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The Columbus Education Association (CEA) on Thursday issued a 10-day strike notice for 4,500 Columbus City Schools teachers and staff. More than 2,500 teachers attended a membership meeting that evening, an indication of the degree of anger felt by teachers towards the district’s “final offer.”
The potential strike is the latest sign of major opposition building among workers in the country’s education system. More than two years into the pandemic, schools are once again poised to reopen for the fall semester with no meaningful COVID protections in place, leading to mass infections and death. Franklin County, where Columbus is located, has reported some of the highest COVID-19 rates in the state throughout the pandemic.
In Niles, Ohio, in the eastern portion of the state, 151 teachers have also voted to strike beginning September 1. About 100 teachers attended the July 28 school board meeting holding signs pointing to the low pay and lack of staff faced by teachers.
The strike notice also comes after thousands of Columbus-area Kroger workers rejected a sellout contract brought to them by the United Food and Commercial Workers union by 71 percent.
The Columbus teachers’ strike would begin when their current contract expires on August 21, one day before teachers are expected to return to the classroom, and just two days before the start of the new school year.
Last month, in a meeting which lasted only one minute, the Columbus school district presented the union bargaining committee with its “final offer.” The deal fails to meet their basic needs and the basic needs of their students. Teachers are demanding full funding for school support staff, funding for arts programs, decreased class sizes, and the elimination of the district’s proposal to change school beginning and end times and shorten lunch and other breaks.
Even more pressing, according to teachers, are HVAC upgrades to cool down dangerously hot classrooms. The last school year was delayed, in fact, as August temperatures soared to the extent that many classrooms were unsafe.
In a show of defiance against the proposed contract, teachers protested outside the Columbus City Schools’ administrative building multiple times last week.
One teacher at the protests, Evan Shelton, told the Columbus Dispatch, “We don’t want to strike, we want to be in our classrooms with our kids, we want to be getting ready for the school right now, we can’t because the board is in the way.” Shelton’s primary concern is not only for his own livelihood, he said, but for his students “who rely on school lunch,” and “on their trips to the school nurse for referrals to Children’s Hospital.”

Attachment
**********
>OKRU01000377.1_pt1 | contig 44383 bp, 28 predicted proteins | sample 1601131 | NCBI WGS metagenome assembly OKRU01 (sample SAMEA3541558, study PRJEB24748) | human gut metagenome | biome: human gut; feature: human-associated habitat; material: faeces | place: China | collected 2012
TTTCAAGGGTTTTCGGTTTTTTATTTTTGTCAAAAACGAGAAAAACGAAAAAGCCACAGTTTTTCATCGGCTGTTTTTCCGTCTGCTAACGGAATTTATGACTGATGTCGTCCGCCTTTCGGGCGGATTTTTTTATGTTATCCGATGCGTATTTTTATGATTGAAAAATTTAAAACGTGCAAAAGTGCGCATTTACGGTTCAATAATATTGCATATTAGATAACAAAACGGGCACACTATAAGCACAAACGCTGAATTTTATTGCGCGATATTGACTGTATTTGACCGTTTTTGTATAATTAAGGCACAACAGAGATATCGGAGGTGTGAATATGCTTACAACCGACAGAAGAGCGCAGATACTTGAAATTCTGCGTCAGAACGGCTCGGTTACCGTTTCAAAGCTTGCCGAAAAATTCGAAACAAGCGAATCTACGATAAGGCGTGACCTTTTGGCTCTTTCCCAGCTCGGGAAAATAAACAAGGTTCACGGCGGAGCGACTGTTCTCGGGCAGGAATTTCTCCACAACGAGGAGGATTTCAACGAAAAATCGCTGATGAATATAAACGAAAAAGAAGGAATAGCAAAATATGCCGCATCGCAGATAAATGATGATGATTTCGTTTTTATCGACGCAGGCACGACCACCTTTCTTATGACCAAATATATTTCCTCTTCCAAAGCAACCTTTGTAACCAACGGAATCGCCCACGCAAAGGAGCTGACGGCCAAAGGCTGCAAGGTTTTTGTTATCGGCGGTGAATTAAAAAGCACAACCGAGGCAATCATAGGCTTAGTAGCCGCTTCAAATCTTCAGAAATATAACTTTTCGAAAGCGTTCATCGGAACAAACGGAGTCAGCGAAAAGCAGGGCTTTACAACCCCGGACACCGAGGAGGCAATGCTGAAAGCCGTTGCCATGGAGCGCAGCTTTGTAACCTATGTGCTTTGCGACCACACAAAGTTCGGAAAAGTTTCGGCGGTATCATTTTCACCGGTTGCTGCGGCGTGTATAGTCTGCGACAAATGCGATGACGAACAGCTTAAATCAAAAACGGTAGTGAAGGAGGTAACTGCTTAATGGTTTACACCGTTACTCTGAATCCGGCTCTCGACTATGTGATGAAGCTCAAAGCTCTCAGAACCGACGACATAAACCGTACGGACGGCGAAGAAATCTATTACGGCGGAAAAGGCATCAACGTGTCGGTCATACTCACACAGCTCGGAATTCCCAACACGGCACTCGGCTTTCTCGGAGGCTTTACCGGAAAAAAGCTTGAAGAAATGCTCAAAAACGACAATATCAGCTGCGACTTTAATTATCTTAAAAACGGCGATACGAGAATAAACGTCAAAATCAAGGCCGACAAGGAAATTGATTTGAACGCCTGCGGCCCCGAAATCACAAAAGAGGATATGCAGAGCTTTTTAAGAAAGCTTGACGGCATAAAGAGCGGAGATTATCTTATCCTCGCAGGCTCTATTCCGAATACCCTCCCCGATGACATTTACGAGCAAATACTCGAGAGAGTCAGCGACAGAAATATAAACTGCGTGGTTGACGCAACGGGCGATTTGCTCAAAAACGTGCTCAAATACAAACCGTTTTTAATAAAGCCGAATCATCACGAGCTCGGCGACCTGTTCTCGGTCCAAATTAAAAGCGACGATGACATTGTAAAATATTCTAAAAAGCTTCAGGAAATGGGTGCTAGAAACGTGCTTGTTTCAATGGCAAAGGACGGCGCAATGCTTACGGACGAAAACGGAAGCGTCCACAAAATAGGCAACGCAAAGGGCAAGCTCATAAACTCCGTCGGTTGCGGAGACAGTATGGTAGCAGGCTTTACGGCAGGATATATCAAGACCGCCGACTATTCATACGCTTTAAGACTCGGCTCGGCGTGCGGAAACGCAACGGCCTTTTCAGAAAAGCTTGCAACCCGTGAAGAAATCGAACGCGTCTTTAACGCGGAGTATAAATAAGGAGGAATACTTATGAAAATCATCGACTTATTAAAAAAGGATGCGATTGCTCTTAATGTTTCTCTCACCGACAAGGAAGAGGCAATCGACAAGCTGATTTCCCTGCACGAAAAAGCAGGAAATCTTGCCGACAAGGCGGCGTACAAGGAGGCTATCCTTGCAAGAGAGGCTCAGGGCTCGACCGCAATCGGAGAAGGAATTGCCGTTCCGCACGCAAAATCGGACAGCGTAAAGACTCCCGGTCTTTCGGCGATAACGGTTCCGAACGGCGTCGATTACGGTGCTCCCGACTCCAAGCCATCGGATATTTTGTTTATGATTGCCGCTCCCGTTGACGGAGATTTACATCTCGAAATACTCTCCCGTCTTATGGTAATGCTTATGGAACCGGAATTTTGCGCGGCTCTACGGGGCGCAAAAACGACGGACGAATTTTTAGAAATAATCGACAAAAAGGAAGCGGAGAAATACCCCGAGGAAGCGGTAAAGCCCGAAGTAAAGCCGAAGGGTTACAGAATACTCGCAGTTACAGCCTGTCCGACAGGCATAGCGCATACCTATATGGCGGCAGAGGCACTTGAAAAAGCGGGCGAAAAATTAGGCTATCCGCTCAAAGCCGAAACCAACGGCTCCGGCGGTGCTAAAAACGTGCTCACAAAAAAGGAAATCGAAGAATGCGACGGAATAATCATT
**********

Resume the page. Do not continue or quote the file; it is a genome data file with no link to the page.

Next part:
Joe Decker, a teacher at Mifflin Middle School, told reporters, “[W]e don’t have air conditioning or reliable heating. We’ve had days that have been canceled because of the weather.”
The board doubled down in response to the strike notice, declaring in a statement: “A strike is disruptive and hurts our students most, especially after everything they have experienced over the last few years... And that is why our team is well prepared for an alternate opening should a strike actually take place. Our students’ academic progress and social emotional well-being will remain our top priorities.” The district has also gone after the CEA, going so far as to file an unfair labor practice charge with the Ohio Labor Relations Board for supposedly misrepresenting the negotiations.
However, the CEA has no strategy to defeat the attacks by the school district. Indeed, as with the teachers unions nationwide, it has played a key role in keeping school buildings open throughout the pandemic in spite of significant opposition from teachers, parents and students. Meanwhile, it has sought to use the role in reopening schools played by Ohio’s Republican governor Mike DeWine to deflect attention from the role of the Democratic Party. But reopening schools and starving them of funds has broad bipartisan support. Democratic mayor of Columbus Andrew Ginther also has demonstrated his willingness to respond ruthlessly to mass opposition, as seen in the brutal police crackdowns against police violence protests in the summer of 2020.
The way forward for teachers is to organize themselves to ensure democratic control over their struggle through the founding of a rank-and-file strike committee, independent of the union bureaucracy. Such a committee would also form the basis for building the broadest possible support and unity with teachers all over the country, including in school districts where teachers have formed committees of their own, to fight for adequate resources for public education and an end to unsafe conditions in school buildings.
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